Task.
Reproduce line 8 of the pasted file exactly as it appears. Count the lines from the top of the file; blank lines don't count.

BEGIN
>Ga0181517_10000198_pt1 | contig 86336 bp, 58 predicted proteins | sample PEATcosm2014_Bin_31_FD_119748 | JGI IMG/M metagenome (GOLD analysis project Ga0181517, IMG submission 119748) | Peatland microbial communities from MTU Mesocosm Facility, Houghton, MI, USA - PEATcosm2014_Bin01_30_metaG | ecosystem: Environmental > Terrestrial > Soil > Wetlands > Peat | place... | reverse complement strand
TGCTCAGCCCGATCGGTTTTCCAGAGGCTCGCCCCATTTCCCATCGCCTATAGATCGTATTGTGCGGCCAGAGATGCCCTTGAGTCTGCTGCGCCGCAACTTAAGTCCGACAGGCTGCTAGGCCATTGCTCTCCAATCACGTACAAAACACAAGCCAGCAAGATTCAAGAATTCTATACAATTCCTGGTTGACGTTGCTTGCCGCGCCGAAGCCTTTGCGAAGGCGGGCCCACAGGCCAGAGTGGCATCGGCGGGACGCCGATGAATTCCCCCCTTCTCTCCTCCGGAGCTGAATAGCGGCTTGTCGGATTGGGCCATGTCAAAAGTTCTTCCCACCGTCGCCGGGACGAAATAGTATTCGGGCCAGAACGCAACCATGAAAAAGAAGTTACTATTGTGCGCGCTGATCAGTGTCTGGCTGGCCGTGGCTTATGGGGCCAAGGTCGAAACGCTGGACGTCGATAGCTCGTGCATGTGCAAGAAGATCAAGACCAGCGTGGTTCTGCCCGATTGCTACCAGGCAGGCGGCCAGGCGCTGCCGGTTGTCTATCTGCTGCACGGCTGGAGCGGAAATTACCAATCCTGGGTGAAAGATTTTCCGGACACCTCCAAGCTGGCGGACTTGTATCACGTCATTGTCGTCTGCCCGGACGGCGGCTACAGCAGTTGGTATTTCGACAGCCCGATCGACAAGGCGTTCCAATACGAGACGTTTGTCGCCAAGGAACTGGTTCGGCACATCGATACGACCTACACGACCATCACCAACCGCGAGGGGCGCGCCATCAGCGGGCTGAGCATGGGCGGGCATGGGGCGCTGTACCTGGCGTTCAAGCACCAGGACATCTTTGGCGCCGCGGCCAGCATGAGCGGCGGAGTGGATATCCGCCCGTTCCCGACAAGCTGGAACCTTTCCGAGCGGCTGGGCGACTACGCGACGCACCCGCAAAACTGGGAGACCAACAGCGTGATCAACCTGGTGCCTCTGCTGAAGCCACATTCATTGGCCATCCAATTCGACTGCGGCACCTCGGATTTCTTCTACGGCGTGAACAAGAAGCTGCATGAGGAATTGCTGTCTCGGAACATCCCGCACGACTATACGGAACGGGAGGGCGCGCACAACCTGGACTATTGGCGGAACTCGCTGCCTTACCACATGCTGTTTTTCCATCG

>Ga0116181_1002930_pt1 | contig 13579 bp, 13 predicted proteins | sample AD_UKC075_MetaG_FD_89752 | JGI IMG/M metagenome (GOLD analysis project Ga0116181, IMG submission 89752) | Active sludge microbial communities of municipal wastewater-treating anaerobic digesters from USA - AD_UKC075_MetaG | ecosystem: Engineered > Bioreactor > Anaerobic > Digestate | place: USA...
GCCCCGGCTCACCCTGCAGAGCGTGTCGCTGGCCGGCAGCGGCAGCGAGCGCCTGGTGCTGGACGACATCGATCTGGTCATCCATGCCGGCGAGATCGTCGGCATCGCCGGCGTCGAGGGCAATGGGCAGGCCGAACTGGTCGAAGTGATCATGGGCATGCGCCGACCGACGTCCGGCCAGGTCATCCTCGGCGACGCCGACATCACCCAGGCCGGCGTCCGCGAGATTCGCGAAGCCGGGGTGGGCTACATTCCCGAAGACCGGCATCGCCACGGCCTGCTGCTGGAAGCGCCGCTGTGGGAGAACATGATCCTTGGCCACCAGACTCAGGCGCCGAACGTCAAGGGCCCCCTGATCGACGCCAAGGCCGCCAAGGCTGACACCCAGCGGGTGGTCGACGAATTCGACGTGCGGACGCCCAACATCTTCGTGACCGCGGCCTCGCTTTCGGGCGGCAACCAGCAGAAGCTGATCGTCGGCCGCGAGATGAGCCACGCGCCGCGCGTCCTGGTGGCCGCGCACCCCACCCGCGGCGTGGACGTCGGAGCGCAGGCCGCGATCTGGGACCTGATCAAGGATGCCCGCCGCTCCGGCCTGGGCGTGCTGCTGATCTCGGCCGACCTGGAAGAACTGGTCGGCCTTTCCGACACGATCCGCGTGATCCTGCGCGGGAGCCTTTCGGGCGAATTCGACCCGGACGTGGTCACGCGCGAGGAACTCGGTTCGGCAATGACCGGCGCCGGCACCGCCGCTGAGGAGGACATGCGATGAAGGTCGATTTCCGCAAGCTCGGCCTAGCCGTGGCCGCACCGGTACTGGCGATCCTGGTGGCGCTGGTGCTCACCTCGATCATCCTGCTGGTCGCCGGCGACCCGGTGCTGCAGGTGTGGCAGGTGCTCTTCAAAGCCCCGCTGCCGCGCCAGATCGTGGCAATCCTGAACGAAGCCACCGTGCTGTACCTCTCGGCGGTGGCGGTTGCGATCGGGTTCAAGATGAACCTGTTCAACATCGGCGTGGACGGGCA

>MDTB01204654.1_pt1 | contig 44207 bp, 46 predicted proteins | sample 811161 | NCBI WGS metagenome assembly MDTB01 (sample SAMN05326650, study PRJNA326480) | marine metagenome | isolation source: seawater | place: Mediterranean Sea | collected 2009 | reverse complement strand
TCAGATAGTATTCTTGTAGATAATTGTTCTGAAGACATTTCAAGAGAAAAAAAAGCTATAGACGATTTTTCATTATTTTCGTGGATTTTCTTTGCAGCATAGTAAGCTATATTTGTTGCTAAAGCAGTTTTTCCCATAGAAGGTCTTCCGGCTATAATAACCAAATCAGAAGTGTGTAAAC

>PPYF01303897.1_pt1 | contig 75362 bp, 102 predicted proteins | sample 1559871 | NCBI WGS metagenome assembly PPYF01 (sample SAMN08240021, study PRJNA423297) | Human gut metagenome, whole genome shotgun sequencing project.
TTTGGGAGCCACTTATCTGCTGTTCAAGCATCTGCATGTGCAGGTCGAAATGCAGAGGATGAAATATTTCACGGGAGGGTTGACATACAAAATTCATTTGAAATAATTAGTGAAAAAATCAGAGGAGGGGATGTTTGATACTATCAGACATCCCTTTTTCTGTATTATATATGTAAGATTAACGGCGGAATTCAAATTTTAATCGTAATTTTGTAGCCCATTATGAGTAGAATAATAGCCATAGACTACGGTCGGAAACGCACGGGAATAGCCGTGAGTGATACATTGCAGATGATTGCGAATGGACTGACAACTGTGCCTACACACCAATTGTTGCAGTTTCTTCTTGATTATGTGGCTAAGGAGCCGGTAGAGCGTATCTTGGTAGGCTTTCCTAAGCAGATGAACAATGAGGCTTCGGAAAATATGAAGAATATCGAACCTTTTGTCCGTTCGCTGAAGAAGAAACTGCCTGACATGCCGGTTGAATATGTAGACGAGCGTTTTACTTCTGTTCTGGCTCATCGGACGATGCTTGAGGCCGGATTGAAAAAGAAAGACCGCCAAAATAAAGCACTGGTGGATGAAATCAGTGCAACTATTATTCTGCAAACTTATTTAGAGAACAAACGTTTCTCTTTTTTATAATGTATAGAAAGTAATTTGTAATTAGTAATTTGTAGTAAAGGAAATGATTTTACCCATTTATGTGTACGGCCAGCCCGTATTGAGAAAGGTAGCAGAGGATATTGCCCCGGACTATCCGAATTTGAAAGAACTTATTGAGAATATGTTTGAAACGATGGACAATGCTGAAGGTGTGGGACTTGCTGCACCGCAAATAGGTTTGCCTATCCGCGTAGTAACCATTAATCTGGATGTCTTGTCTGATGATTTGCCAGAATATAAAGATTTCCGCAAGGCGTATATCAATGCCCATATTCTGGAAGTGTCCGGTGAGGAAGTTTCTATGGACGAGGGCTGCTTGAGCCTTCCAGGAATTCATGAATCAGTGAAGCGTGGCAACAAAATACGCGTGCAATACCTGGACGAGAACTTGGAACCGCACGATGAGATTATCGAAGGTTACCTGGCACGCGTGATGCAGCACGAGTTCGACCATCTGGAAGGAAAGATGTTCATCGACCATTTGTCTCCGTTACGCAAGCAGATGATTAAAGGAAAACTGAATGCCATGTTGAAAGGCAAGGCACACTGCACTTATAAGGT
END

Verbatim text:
TTTGGGAGCCACTTATCTGCTGTTCAAGCATCTGCATGTGCAGGTCGAAATGCAGAGGATGAAATATTTCACGGGAGGGTTGACATACAAAATTCATTTGAAATAATTAGTGAAAAAATCAGAGGAGGGGATGTTTGATACTATCAGACATCCCTTTTTCTGTATTATATATGTAAGATTAACGGCGGAATTCAAATTTTAATCGTAATTTTGTAGCCCATTATGAGTAGAATAATAGCCATAGACTACGGTCGGAAACGCACGGGAATAGCCGTGAGTGATACATTGCAGATGATTGCGAATGGACTGACAACTGTGCCTACACACCAATTGTTGCAGTTTCTTCTTGATTATGTGGCTAAGGAGCCGGTAGAGCGTATCTTGGTAGGCTTTCCTAAGCAGATGAACAATGAGGCTTCGGAAAATATGAAGAATATCGAACCTTTTGTCCGTTCGCTGAAGAAGAAACTGCCTGACATGCCGGTTGAATATGTAGACGAGCGTTTTACTTCTGTTCTGGCTCATCGGACGATGCTTGAGGCCGGATTGAAAAAGAAAGACCGCCAAAATAAAGCACTGGTGGATGAAATCAGTGCAACTATTATTCTGCAAACTTATTTAGAGAACAAACGTTTCTCTTTTTTATAATGTATAGAAAGTAATTTGTAATTAGTAATTTGTAGTAAAGGAAATGATTTTACCCATTTATGTGTACGGCCAGCCCGTATTGAGAAAGGTAGCAGAGGATATTGCCCCGGACTATCCGAATTTGAAAGAACTTATTGAGAATATGTTTGAAACGATGGACAATGCTGAAGGTGTGGGACTTGCTGCACCGCAAATAGGTTTGCCTATCCGCGTAGTAACCATTAATCTGGATGTCTTGTCTGATGATTTGCCAGAATATAAAGATTTCCGCAAGGCGTATATCAATGCCCATATTCTGGAAGTGTCCGGTGAGGAAGTTTCTATGGACGAGGGCTGCTTGAGCCTTCCAGGAATTCATGAATCAGTGAAGCGTGGCAACAAAATACGCGTGCAATACCTGGACGAGAACTTGGAACCGCACGATGAGATTATCGAAGGTTACCTGGCACGCGTGATGCAGCACGAGTTCGACCATCTGGAAGGAAAGATGTTCATCGACCATTTGTCTCCGTTACGCAAGCAGATGATTAAAGGAAAACTGAATGCCATGTTGAAAGGCAAGGCACACTGCACTTATAAGGT